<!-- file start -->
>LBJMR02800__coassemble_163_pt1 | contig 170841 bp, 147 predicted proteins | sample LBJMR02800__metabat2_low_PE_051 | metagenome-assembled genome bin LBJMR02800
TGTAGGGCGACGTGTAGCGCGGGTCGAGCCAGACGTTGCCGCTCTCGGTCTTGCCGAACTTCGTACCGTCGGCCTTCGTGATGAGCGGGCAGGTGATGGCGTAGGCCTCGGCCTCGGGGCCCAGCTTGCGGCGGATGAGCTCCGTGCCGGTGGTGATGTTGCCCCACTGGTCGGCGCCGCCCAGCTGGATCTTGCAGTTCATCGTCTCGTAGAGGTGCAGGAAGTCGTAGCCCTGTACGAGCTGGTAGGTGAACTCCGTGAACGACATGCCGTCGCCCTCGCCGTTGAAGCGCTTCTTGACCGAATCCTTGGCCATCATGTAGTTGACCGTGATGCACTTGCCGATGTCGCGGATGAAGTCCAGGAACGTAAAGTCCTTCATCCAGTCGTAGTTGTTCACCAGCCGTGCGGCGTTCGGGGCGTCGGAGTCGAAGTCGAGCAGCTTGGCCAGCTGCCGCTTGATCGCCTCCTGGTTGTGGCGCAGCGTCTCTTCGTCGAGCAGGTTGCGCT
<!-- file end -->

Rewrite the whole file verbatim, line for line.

>LBJMR02800__coassemble_163_pt1 | contig 170841 bp, 147 predicted proteins | sample LBJMR02800__metabat2_low_PE_051 | metagenome-assembled genome bin LBJMR02800
TGTAGGGCGACGTGTAGCGCGGGTCGAGCCAGACGTTGCCGCTCTCGGTCTTGCCGAACTTCGTACCGTCGGCCTTCGTGATGAGCGGGCAGGTGATGGCGTAGGCCTCGGCCTCGGGGCCCAGCTTGCGGCGGATGAGCTCCGTGCCGGTGGTGATGTTGCCCCACTGGTCGGCGCCGCCCAGCTGGATCTTGCAGTTCATCGTCTCGTAGAGGTGCAGGAAGTCGTAGCCCTGTACGAGCTGGTAGGTGAACTCCGTGAACGACATGCCGTCGCCCTCGCCGTTGAAGCGCTTCTTGACCGAATCCTTGGCCATCATGTAGTTGACCGTGATGCACTTGCCGATGTCGCGGATGAAGTCCAGGAACGTAAAGTCCTTCATCCAGTCGTAGTTGTTCACCAGCCGTGCGGCGTTCGGGGCGTCGGAGTCGAAGTCGAGCAGCTTGGCCAGCTGCCGCTTGATCGCCTCCTGGTTGTGGCGCAGCGTCTCTTCGTCGAGCAGGTTGCGCT